These are uncertain times. We find our friends, our neighbors, and even ourselves asking the same question, "What's next?" Our answer is action. By coming together each day to focus on a single task, we can make our communities better for the women and girls who live in them.
Join us to create lasting change in #our100days
WATCH HER LEAD
According to the Center for American Progress, women hold almost 52 percent of jobs, but there are only 14.6 percent of executive officers and 4.6 percent of Fortune 500 CEOs. Despite the low numbers, we all know women leaders at the head of their companies and organizations, who are making lasting change in their communities.
On March 7th, Washington Business Journal and The Women's Foundation are shining a light on local women leaders in the Washington, DC metropolitan area. The Women Who Lead Event series brings together women from all stages of their careers to hear how they charted their own personal paths to success.
Share the Women Who Lead Event with your colleagues and share/tag/post women leaders in your community that you admire! And remember to tag #our100days
DC Mayor Muriel Bowser is in the process of finalizing the city’s FY18 budget before it’s presented to the DC City Council. As part of the budget process, the Mayor is seeking citizen input and feedback.
Register for one of Mayor Bowser’s three public budget engagement forums. Using #our100days, share your top priority for women and girls in DC.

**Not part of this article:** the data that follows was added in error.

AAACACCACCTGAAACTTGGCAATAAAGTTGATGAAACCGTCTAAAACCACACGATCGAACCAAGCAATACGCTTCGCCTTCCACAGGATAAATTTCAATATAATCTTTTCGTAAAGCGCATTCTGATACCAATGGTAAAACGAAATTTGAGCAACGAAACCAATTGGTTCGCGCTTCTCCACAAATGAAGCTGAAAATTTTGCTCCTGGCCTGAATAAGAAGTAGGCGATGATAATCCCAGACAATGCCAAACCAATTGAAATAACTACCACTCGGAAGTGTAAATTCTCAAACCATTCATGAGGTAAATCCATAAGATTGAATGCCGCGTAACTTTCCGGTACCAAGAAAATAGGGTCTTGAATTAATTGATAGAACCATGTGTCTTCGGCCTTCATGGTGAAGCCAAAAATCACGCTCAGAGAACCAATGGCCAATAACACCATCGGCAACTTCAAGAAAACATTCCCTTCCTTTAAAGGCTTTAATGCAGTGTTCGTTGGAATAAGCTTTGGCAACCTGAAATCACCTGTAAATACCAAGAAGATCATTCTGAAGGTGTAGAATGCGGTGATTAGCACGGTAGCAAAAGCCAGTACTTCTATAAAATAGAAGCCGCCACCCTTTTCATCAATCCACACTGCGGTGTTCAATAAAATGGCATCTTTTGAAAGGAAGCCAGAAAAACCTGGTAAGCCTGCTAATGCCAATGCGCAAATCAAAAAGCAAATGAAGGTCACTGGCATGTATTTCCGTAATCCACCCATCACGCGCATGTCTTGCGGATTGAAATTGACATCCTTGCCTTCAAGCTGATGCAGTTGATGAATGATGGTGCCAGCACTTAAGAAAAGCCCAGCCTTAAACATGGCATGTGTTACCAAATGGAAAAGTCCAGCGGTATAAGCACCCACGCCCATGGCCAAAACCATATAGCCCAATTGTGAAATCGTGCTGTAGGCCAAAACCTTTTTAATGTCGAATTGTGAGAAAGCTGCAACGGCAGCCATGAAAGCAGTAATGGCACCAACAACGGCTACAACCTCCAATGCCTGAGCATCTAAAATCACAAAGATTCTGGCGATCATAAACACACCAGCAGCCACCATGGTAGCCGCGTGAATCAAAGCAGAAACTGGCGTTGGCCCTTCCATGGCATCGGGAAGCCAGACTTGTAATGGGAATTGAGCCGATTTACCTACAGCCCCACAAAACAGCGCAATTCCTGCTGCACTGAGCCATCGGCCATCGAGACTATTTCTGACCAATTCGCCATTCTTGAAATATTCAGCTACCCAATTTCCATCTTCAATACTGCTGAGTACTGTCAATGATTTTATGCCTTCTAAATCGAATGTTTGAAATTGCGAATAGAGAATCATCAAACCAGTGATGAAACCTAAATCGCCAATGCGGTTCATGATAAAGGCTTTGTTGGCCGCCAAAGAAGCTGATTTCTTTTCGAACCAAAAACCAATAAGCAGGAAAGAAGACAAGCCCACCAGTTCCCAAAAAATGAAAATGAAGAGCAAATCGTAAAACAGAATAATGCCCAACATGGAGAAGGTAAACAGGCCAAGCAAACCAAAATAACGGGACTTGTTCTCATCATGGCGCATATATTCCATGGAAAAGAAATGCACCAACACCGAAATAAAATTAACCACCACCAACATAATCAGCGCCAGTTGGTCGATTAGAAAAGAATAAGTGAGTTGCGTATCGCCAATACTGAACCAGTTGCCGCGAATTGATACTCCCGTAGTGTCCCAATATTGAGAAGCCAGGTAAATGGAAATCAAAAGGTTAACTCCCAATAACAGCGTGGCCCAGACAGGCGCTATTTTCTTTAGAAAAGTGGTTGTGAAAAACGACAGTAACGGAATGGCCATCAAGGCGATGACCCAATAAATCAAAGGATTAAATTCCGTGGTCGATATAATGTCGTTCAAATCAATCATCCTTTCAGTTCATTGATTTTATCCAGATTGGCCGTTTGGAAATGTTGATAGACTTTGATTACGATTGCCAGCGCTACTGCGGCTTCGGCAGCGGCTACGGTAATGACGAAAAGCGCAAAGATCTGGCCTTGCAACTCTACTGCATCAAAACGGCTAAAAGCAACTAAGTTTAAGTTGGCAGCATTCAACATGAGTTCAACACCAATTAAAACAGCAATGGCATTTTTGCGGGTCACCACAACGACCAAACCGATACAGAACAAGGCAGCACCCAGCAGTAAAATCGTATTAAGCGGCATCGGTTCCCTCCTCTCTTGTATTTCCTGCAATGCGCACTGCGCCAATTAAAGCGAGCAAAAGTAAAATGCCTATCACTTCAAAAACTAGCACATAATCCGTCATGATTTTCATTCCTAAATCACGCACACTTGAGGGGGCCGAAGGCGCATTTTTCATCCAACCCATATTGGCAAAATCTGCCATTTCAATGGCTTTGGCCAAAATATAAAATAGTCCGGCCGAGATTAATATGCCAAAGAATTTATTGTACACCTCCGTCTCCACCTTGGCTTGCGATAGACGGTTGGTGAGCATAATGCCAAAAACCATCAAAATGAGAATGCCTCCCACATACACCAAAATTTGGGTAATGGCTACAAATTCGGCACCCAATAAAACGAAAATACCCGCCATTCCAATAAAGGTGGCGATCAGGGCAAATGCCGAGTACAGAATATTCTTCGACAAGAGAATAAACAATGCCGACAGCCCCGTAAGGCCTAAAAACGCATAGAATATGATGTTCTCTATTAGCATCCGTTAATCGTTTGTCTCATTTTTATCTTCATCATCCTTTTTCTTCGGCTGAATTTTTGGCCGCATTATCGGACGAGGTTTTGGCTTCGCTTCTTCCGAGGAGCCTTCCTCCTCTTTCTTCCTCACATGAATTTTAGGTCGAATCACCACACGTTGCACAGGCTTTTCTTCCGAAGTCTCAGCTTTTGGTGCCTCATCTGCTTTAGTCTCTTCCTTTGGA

We’re approaching a three-day weekend! Looking for something to do? Consider a visit to the Newseum! Two new exhibits explore important issues: “REFUGEE” depicts the lives of diverse populations dispersed and displaced throughout the world and includes stunning portraits of the new Americans, refugees recently settled in the United States. “Louder Than Words: Rock, Power and Politics” will showcase the intersection between rock and politics and examine how artists exercise their First Amendment rights, challenge assumptions and beliefs, stimulate thought and effect change.
Visit the Newseum and using #our100days
What does it mean to be an ally? That’s a question that many people are increasingly asking themselves. According to the FBI, in 2015, over 5,800 bias-motivated crimes were reported across the country; 59 percent of those motivated by race/ethnicity/ancestry bias; 19.7 percent were motivated by religious bias; and 17.7 percent were motivated by sexual orientation bias. There are many resources available on how to be a good ally, and today we’re sharing one of them!
Watch this video by Franchesca Ramsey on How to be an Ally and share it with 3 people.
Using #our100days tell us what you learned or what you might do differently in the future..